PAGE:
2013 Hall Diamond Mountain District Cabernet Sauvignon

SKU #1263825 96 points Robert Parker's Wine Advocate

 Another of the artisan collection series, the 2013 Cabernet Sauvignon Diamond Mountain District is another wine of great purity and expression. The wine has loads of intense blueberry and blackberry fruit, while licorice, graphite, spice box and pen ink are all present in this complex multi-dimensional wine. It is full-bodied, pure, rich and a tour de force in this great vintage. Drink it over the next 25-30 years. (RP)  (12/2015)

93 points Wine Spectator

 Offers tiers of zesty wild berry and blackberry flavors, shaded by spicy oak, anise, black licorice and currant notes. The ending is plush and layered, maintaining focus and gaining persistence. Drink now through 2029. (JL)  (11/2016)

92 points Connoisseurs Guide

 *Two Stars* This is potent and powerful stuff to be sure, and it is very much driven by obvious ripeness, yet, even if bordering on being a bit of a blunderbuss, it succeeds by dint of its riveting richness and exceptional depth. Those looking for nuance and grace will balk at its two-fisted style, and elegance is clearly not its forte, but it will not disappoint fans of muscular, big-bodied Cabernets that make no apologies for extravagance.  (4/2016)

92 points Vinous

 Firm beams of underlying tannin give the 2013 Cabernet Sauvignon Diamond Mountain much of its energy, drive and precision. Savory and mineral notes are all pushed forward, while fruit is more in the background relative to the other wines in the range, although as a group, the Hall Cabernets are always intensely fruit-driven. Graphite, smoke and earthy notes inform the virile, imposing finish. (AG)  (10/2015)

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Price: $149.99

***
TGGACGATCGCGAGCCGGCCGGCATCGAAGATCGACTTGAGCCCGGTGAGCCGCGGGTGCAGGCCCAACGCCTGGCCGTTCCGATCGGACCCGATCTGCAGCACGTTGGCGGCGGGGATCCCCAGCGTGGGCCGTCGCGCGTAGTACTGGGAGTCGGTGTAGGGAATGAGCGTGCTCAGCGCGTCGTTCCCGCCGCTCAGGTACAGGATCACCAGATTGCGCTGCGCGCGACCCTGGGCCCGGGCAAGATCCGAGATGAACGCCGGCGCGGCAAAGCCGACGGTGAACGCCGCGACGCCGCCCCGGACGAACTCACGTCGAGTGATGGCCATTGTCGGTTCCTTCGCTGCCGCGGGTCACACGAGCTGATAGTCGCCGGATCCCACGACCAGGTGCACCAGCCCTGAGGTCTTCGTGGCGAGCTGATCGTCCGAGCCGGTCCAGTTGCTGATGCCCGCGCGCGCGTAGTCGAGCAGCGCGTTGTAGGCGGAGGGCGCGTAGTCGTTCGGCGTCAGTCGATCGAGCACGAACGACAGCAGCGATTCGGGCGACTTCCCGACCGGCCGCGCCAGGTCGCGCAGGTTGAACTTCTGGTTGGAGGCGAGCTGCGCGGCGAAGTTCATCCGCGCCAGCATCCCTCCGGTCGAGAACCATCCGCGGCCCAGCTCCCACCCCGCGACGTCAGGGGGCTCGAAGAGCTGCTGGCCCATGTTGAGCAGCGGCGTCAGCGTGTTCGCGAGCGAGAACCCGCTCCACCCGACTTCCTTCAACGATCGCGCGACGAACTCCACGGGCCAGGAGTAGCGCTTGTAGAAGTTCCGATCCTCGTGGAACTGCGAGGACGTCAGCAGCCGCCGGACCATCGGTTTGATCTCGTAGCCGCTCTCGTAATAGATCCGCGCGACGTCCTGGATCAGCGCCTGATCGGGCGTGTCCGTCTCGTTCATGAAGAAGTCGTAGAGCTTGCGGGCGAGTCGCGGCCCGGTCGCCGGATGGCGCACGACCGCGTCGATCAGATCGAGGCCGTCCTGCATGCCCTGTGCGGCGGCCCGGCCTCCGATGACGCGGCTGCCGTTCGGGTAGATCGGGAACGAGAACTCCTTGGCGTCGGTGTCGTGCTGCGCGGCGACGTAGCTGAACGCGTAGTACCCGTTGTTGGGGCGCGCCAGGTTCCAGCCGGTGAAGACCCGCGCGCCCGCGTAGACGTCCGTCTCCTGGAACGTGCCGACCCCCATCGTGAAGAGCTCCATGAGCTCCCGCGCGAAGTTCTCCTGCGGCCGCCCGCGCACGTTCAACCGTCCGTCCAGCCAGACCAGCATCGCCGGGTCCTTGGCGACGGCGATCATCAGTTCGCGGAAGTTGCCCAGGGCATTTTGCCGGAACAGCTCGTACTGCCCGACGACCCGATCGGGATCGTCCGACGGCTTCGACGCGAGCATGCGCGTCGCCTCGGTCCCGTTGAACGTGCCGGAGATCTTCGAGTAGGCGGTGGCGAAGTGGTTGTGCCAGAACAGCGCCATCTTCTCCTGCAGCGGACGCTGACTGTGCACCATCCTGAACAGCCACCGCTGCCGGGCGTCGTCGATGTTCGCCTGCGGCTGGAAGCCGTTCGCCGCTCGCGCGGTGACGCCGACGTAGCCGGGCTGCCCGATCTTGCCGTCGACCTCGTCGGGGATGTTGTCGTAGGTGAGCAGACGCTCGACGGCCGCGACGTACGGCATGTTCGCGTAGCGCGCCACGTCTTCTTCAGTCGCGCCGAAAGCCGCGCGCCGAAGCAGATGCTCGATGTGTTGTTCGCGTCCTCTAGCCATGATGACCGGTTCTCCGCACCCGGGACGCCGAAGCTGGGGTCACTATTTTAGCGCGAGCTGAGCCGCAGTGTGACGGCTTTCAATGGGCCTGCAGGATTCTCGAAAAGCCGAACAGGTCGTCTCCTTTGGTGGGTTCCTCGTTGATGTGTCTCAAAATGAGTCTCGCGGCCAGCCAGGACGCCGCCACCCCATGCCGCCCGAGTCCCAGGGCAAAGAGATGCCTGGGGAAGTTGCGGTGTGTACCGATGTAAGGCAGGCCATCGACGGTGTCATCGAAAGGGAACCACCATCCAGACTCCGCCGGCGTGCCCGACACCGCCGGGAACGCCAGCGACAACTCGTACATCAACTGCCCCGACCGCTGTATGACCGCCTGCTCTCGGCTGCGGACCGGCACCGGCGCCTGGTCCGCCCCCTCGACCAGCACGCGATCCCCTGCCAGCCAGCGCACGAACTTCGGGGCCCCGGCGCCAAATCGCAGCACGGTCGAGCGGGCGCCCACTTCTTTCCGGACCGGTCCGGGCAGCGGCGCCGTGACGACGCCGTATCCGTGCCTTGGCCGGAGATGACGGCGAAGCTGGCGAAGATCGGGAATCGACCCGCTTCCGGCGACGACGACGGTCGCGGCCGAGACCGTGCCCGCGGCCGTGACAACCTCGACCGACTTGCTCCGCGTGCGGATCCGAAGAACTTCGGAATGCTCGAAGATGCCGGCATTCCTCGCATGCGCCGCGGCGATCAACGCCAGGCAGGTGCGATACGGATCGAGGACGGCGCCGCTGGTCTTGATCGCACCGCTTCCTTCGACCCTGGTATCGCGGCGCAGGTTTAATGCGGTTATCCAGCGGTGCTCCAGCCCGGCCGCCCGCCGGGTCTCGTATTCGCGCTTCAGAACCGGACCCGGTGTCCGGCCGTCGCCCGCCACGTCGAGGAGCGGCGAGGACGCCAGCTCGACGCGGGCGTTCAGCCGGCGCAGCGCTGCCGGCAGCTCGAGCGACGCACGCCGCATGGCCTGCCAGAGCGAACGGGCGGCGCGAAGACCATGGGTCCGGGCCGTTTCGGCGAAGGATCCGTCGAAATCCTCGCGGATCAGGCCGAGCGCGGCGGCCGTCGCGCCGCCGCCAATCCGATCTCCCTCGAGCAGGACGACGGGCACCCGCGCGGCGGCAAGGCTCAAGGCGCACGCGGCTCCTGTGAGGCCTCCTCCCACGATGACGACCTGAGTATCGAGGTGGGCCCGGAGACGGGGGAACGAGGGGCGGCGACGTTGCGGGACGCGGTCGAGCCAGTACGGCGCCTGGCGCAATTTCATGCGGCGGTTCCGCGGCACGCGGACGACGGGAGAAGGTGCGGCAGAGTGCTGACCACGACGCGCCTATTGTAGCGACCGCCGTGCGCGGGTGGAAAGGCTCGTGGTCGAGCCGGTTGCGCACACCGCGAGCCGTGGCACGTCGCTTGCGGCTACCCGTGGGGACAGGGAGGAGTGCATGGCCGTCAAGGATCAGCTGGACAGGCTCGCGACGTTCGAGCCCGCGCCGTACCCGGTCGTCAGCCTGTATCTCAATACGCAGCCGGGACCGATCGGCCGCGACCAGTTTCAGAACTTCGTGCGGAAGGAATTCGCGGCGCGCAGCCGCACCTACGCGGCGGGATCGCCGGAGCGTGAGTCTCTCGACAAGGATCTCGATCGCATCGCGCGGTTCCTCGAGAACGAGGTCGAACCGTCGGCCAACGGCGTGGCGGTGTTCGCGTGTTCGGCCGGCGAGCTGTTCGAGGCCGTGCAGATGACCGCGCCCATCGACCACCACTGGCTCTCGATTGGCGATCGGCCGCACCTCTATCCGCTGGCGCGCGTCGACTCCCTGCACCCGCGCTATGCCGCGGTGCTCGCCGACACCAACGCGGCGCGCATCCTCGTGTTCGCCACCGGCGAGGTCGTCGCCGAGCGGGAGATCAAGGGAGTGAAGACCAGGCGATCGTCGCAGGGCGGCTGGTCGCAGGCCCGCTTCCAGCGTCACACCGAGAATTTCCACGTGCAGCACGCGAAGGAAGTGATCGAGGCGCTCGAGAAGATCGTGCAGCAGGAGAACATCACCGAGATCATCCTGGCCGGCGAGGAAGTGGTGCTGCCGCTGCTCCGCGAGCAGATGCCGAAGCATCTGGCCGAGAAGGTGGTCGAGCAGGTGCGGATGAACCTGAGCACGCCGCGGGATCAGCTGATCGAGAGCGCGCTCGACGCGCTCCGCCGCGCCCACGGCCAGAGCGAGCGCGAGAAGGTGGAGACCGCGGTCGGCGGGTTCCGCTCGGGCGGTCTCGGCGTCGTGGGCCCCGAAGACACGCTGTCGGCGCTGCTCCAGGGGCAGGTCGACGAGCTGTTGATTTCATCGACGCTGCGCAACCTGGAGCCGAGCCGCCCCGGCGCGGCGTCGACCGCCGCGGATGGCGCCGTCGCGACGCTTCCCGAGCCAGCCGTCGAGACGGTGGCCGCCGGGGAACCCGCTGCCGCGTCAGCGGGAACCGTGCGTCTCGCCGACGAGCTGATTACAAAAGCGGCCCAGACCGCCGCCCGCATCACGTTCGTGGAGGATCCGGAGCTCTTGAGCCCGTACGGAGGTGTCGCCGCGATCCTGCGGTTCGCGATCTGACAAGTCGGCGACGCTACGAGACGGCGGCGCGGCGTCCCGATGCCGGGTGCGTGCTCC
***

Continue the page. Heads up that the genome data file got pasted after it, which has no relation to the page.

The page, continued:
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Cabernet Sauvignon and Blends

- Cabernet Sauvignon has come a long way from its role as a blending varietal, however dominant, in the wines of Bordeaux. Today it is the most planted red varietal in the world. Identified as a descendent of Cabernet Franc and Sauvignon Blanc, the late-ripening Cabernet Sauvignon needs to be planted in warmer climates to fully ripen. Its small berries can easily be identified for their distinctive blue color, thick skins and high tannins. And while the varietal has its own definitive characteristics: green pepper-like aromas and black currant flavors among them, it is perhaps most prized for its ability to convey terroir, vintage and winemaking. A relatively new varietal, Cabernet Sauvignon started making inroads into the wines of the Médoc and Graves in the late-18th century. Today it is also dominant in the up-and-coming Entre-Deux-Mers region of Bordeaux and can also be found in Southwest France. It is the companion varietal to Sangiovese in Italy's Super Tuscans and is planted all over Europe, stretching to lesser-known winegrowing regions like Russia and Lebanon. In the Americas Cabernet Sauvignon has found champions in every nook and cranny of California and among winemakers in Washington, where it complements plantings of Merlot. In South America, Cab thrives in Chile, but can also be found in smaller amounts in Argentina and even in Mexico.

United States

- When people consider domestic wine, they normally think about the state of California. The fine viticultural Region within California, including the Napa Valley, Sonoma, Santa Cruz Mountains, Mendocino and Santa Barbara, are capable of growing grapes of world-class quality. But there's plenty of fabulous wine coming from other states, too. Oregon, Washington and New York are also causing eyebrows (and glassware) to be raised around the world.


- With the explosive growth that California's wine industry has seen the past several years, it's easy to view winemaking and grape growing in the Golden State as a recent phenomenon. And while it's true that California's viticultural history is brief compared to several European countries, this state's roots date back well over 200 years. Due to the enormous response to California wine within the United States and worldwide, there are thousands of excellent and diverse wines being produced within the state each year.
Specific Appellation:

Napa Valley

- America's most famous wine region, which encompasses a varied geographical territory running about 20 miles long from the San Francisco Bay northward to the foot of Mount St. Helena. Napa's great diversity, both in terms of climate and terroir, has led to the creation of a number of smaller AVAs like Stags Leap District, Rutherford, Howell Mountain, Oakville and Mount Veeder, among others. Cabernet and chardonnay still reign supreme, but just about everything under the sun is grown in Napa Valley, in quality levels ranging from $2 jug wine to $500 a bottle California cab.